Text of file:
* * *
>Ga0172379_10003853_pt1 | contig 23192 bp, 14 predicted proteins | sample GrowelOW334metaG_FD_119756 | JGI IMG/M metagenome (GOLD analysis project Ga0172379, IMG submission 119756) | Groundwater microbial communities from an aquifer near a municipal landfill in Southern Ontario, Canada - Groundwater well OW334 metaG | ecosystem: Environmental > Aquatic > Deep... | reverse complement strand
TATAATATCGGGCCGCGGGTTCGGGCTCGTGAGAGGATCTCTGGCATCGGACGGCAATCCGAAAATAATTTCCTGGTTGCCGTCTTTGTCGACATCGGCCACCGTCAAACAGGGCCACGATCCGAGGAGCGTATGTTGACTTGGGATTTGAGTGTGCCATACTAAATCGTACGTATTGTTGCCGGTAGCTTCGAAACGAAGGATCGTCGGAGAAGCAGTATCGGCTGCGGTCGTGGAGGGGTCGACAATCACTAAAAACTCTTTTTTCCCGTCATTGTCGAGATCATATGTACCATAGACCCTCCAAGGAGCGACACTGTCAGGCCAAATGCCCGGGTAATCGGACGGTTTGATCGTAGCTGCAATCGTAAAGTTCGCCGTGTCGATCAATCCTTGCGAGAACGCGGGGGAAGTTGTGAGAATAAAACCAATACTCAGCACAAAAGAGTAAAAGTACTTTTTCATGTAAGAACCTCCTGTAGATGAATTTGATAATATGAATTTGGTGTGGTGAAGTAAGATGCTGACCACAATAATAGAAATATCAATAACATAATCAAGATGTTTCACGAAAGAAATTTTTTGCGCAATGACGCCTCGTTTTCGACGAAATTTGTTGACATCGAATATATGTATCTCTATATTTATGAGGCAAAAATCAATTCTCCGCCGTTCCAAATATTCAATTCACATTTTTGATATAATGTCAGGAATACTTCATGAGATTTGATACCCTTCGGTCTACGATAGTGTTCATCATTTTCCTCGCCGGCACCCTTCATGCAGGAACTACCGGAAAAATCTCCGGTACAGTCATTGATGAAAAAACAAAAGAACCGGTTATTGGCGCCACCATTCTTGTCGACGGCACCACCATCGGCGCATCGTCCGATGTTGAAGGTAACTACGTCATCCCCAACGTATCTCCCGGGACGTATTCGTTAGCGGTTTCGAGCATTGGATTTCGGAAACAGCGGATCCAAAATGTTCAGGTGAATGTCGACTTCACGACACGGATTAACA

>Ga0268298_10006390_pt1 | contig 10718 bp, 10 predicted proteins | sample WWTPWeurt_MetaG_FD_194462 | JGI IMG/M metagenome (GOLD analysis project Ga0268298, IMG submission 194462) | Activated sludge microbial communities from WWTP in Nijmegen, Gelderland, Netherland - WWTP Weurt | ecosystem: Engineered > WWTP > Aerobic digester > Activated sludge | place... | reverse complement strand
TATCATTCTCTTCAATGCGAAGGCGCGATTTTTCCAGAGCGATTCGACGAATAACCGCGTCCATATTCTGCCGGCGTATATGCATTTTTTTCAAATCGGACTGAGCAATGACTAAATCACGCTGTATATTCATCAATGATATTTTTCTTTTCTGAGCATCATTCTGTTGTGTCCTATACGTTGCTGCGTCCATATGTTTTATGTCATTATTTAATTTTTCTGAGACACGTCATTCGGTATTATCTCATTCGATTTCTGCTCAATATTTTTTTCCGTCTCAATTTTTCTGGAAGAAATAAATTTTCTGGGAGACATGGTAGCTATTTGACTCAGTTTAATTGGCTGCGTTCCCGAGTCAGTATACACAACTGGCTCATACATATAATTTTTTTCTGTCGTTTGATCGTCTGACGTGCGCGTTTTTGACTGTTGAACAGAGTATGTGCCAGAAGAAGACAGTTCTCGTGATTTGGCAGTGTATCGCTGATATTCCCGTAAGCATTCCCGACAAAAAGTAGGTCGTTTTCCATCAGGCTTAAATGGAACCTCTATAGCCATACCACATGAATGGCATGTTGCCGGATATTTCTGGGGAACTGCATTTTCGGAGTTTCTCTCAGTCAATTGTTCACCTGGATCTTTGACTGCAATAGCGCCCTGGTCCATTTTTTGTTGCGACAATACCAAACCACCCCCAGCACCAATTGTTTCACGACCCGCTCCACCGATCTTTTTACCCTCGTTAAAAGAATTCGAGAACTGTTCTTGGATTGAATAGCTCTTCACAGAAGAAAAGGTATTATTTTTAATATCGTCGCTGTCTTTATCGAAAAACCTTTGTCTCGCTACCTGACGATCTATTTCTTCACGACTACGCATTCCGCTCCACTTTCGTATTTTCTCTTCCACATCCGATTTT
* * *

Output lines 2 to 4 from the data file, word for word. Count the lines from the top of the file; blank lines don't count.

TATAATATCGGGCCGCGGGTTCGGGCTCGTGAGAGGATCTCTGGCATCGGACGGCAATCCGAAAATAATTTCCTGGTTGCCGTCTTTGTCGACATCGGCCACCGTCAAACAGGGCCACGATCCGAGGAGCGTATGTTGACTTGGGATTTGAGTGTGCCATACTAAATCGTACGTATTGTTGCCGGTAGCTTCGAAACGAAGGATCGTCGGAGAAGCAGTATCGGCTGCGGTCGTGGAGGGGTCGACAATCACTAAAAACTCTTTTTTCCCGTCATTGTCGAGATCATATGTACCATAGACCCTCCAAGGAGCGACACTGTCAGGCCAAATGCCCGGGTAATCGGACGGTTTGATCGTAGCTGCAATCGTAAAGTTCGCCGTGTCGATCAATCCTTGCGAGAACGCGGGGGAAGTTGTGAGAATAAAACCAATACTCAGCACAAAAGAGTAAAAGTACTTTTTCATGTAAGAACCTCCTGTAGATGAATTTGATAATATGAATTTGGTGTGGTGAAGTAAGATGCTGACCACAATAATAGAAATATCAATAACATAATCAAGATGTTTCACGAAAGAAATTTTTTGCGCAATGACGCCTCGTTTTCGACGAAATTTGTTGACATCGAATATATGTATCTCTATATTTATGAGGCAAAAATCAATTCTCCGCCGTTCCAAATATTCAATTCACATTTTTGATATAATGTCAGGAATACTTCATGAGATTTGATACCCTTCGGTCTACGATAGTGTTCATCATTTTCCTCGCCGGCACCCTTCATGCAGGAACTACCGGAAAAATCTCCGGTACAGTCATTGATGAAAAAACAAAAGAACCGGTTATTGGCGCCACCATTCTTGTCGACGGCACCACCATCGGCGCATCGTCCGATGTTGAAGGTAACTACGTCATCCCCAACGTATCTCCCGGGACGTATTCGTTAGCGGTTTCGAGCATTGGATTTCGGAAACAGCGGATCCAAAATGTTCAGGTGAATGTCGACTTCACGACACGGATTAACA

>Ga0268298_10006390_pt1 | contig 10718 bp, 10 predicted proteins | sample WWTPWeurt_MetaG_FD_194462 | JGI IMG/M metagenome (GOLD analysis project Ga0268298, IMG submission 194462) | Activated sludge microbial communities from WWTP in Nijmegen, Gelderland, Netherland - WWTP Weurt | ecosystem: Engineered > WWTP > Aerobic digester > Activated sludge | place... | reverse complement strand
TATCATTCTCTTCAATGCGAAGGCGCGATTTTTCCAGAGCGATTCGACGAATAACCGCGTCCATATTCTGCCGGCGTATATGCATTTTTTTCAAATCGGACTGAGCAATGACTAAATCACGCTGTATATTCATCAATGATATTTTTCTTTTCTGAGCATCATTCTGTTGTGTCCTATACGTTGCTGCGTCCATATGTTTTATGTCATTATTTAATTTTTCTGAGACACGTCATTCGGTATTATCTCATTCGATTTCTGCTCAATATTTTTTTCCGTCTCAATTTTTCTGGAAGAAATAAATTTTCTGGGAGACATGGTAGCTATTTGACTCAGTTTAATTGGCTGCGTTCCCGAGTCAGTATACACAACTGGCTCATACATATAATTTTTTTCTGTCGTTTGATCGTCTGACGTGCGCGTTTTTGACTGTTGAACAGAGTATGTGCCAGAAGAAGACAGTTCTCGTGATTTGGCAGTGTATCGCTGATATTCCCGTAAGCATTCCCGACAAAAAGTAGGTCGTTTTCCATCAGGCTTAAATGGAACCTCTATAGCCATACCACATGAATGGCATGTTGCCGGATATTTCTGGGGAACTGCATTTTCGGAGTTTCTCTCAGTCAATTGTTCACCTGGATCTTTGACTGCAATAGCGCCCTGGTCCATTTTTTGTTGCGACAATACCAAACCACCCCCAGCACCAATTGTTTCACGACCCGCTCCACCGATCTTTTTACCCTCGTTAAAAGAATTCGAGAACTGTTCTTGGATTGAATAGCTCTTCACAGAAGAAAAGGTATTATTTTTAATATCGTCGCTGTCTTTATCGAAAAACCTTTGTCTCGCTACCTGACGATCTATTTCTTCACGACTACGCATTCCGCTCCACTTTCGTATTTTCTCTTCCACATCCGATTTT